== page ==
March 7, 2015. "Brooklyn Marches," in honor of the 50th anniversary of "Bloody Sunday,"
March 7, 2015. “Brooklyn Marches,” in honor of the 50th anniversary of “Bloody Sunday,”

On Saturday, March 7, elected officials across Brooklyn, along with around 600 New York City residents gathered on the Manhattan side of the Brooklyn Bridge to march across in honor of the 50th anniversary of “Bloody Sunday,” when 600 Americans gathered at the Edmund Pettus Bridge in 1965 in a walk of solidarity for the civil, human right of African Americans to vote.


Participants representing Central Brooklyn included Brooklyn Borough President Eric Adams, State Senator Jesse Hamilton, State Assemblymember Latrice Walker, City Councilmember Robert Cornegy, in partnership with clergy, organized labor, civil rights organizations and hundreds others.

City Councilwoman Laurie Cumbo (red hat) joined the marchers in honor of the 50th anniversary of "Bloody Sunday"
City Councilwoman Laurie Cumbo (red hat) joined the marchers in honor of the 50th anniversary of “Bloody Sunday”

New York City residents of all ages carried signs reflecting the significance of the day that marked a major turning point in American history, while other signs served as a reminder of how the current battles around race relations leave yet more work to be done!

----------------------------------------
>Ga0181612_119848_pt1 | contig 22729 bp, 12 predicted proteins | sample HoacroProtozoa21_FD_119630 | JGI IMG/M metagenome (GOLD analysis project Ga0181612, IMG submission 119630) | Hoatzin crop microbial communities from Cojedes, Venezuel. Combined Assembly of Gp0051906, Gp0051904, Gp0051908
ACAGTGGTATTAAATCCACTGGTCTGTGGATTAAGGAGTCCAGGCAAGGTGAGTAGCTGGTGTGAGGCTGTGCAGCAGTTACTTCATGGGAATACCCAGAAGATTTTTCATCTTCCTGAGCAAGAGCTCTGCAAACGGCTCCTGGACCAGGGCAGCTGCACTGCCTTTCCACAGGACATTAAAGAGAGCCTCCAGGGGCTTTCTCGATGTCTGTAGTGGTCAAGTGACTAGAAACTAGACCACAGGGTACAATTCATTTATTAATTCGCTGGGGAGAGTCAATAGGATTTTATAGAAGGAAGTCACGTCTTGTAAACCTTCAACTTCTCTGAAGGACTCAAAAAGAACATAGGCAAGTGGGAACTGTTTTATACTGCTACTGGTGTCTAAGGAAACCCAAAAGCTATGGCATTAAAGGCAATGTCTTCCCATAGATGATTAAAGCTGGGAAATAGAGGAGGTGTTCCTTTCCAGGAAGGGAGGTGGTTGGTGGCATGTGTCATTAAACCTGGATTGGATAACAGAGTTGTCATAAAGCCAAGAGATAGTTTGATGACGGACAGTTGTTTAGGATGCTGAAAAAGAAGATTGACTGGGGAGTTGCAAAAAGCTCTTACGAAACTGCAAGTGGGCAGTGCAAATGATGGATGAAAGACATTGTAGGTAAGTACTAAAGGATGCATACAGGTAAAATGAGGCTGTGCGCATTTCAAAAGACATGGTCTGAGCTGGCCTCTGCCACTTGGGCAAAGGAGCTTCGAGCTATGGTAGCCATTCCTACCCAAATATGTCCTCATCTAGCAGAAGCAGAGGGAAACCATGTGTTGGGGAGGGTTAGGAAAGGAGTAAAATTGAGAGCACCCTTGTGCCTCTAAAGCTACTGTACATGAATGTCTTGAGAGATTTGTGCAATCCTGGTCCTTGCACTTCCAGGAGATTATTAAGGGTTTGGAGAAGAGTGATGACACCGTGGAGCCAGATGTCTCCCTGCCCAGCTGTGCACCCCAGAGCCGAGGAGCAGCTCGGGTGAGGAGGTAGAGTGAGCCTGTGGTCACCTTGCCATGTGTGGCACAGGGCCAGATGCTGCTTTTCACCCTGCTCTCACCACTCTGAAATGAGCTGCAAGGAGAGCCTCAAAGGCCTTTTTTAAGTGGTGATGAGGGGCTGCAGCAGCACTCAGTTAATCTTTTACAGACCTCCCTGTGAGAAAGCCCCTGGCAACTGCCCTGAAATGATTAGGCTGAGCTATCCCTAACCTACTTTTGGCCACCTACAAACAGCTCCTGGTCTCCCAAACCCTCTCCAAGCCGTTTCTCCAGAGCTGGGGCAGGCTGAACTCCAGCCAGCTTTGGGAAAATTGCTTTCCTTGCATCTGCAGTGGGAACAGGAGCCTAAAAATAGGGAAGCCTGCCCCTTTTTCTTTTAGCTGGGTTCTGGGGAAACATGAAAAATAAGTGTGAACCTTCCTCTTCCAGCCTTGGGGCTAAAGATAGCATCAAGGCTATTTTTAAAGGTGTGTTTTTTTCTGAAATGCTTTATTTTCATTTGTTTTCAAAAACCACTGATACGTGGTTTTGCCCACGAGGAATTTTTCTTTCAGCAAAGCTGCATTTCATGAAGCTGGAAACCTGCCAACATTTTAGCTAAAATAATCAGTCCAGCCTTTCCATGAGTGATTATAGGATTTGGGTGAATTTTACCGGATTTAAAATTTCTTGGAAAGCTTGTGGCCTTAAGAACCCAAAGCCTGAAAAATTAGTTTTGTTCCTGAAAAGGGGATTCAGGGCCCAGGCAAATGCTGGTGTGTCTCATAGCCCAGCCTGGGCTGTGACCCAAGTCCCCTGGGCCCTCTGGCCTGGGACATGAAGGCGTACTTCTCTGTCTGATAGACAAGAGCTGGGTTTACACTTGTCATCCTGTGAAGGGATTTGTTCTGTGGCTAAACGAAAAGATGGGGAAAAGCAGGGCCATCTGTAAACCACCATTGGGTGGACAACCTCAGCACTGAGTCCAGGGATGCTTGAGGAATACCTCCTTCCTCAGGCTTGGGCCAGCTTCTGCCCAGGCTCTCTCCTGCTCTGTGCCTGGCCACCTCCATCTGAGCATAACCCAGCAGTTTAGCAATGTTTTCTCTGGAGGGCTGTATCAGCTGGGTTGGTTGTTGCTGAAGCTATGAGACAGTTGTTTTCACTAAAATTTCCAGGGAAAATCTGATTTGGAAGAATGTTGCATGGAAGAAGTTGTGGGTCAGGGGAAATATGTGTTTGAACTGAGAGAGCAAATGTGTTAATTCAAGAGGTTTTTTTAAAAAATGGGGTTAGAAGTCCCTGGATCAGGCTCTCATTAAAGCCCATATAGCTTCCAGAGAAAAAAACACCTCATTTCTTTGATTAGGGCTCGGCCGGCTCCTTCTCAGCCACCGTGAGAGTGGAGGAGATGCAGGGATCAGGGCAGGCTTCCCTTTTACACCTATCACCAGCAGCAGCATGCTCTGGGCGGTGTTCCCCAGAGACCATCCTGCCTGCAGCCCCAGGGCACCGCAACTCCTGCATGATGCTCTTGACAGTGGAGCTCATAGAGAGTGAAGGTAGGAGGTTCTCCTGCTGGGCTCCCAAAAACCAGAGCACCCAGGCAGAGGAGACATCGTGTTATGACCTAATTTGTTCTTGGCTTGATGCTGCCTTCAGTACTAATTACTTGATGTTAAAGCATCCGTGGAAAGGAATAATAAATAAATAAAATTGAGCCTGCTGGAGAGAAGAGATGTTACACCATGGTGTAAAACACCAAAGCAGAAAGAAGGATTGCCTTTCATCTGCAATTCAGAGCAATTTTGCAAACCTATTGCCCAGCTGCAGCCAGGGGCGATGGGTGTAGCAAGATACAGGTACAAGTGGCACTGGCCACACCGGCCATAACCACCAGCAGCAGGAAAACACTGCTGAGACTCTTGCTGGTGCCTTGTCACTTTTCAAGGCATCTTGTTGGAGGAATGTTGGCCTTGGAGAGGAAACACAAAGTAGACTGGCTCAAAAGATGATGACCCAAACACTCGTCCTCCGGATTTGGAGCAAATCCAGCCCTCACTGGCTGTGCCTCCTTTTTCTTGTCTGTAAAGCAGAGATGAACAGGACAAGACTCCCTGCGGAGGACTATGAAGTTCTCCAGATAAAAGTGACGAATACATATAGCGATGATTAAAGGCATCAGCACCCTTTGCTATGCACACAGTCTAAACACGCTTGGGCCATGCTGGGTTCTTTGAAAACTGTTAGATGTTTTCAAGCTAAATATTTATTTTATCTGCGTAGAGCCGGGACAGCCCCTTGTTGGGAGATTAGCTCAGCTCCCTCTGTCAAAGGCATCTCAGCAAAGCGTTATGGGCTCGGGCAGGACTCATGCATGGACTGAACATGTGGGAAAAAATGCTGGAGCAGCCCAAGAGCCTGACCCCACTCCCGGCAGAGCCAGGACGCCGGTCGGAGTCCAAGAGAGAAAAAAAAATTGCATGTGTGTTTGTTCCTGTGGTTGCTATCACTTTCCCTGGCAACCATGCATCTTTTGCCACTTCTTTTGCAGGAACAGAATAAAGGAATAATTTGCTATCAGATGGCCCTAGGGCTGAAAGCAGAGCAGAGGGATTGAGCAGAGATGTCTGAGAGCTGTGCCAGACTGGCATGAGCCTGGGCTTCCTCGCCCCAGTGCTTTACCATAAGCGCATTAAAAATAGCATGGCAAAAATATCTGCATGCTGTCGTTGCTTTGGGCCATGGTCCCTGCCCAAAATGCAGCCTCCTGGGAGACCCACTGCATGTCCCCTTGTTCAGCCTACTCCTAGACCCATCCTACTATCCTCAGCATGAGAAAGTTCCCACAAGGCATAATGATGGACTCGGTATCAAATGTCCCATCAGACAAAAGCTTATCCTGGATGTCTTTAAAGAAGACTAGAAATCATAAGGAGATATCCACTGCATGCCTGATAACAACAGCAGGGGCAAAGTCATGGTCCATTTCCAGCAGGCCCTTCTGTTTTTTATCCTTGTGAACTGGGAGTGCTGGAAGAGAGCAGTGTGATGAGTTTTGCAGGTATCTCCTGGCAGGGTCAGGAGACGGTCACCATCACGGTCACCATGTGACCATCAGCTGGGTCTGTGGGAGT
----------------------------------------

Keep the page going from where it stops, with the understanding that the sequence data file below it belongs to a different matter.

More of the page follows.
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  1. Marching against injustice is a step in the right direction, however, until individuals examine their hearts to look at what is “true” justice regardless of income, previleges or race this profound problem will still exist.

  2. I appreciate the involvement of our elected officials in commemorating this important historical event however what I need them to do in addition to this is to work on affordable housing policy and ensuring that the minority and women owned small businesses get a fair share of city and state service contracts while simultaniously ensuring that Brooklynites are paid a living wage. I need them to focus more on policy and less on ceremony!

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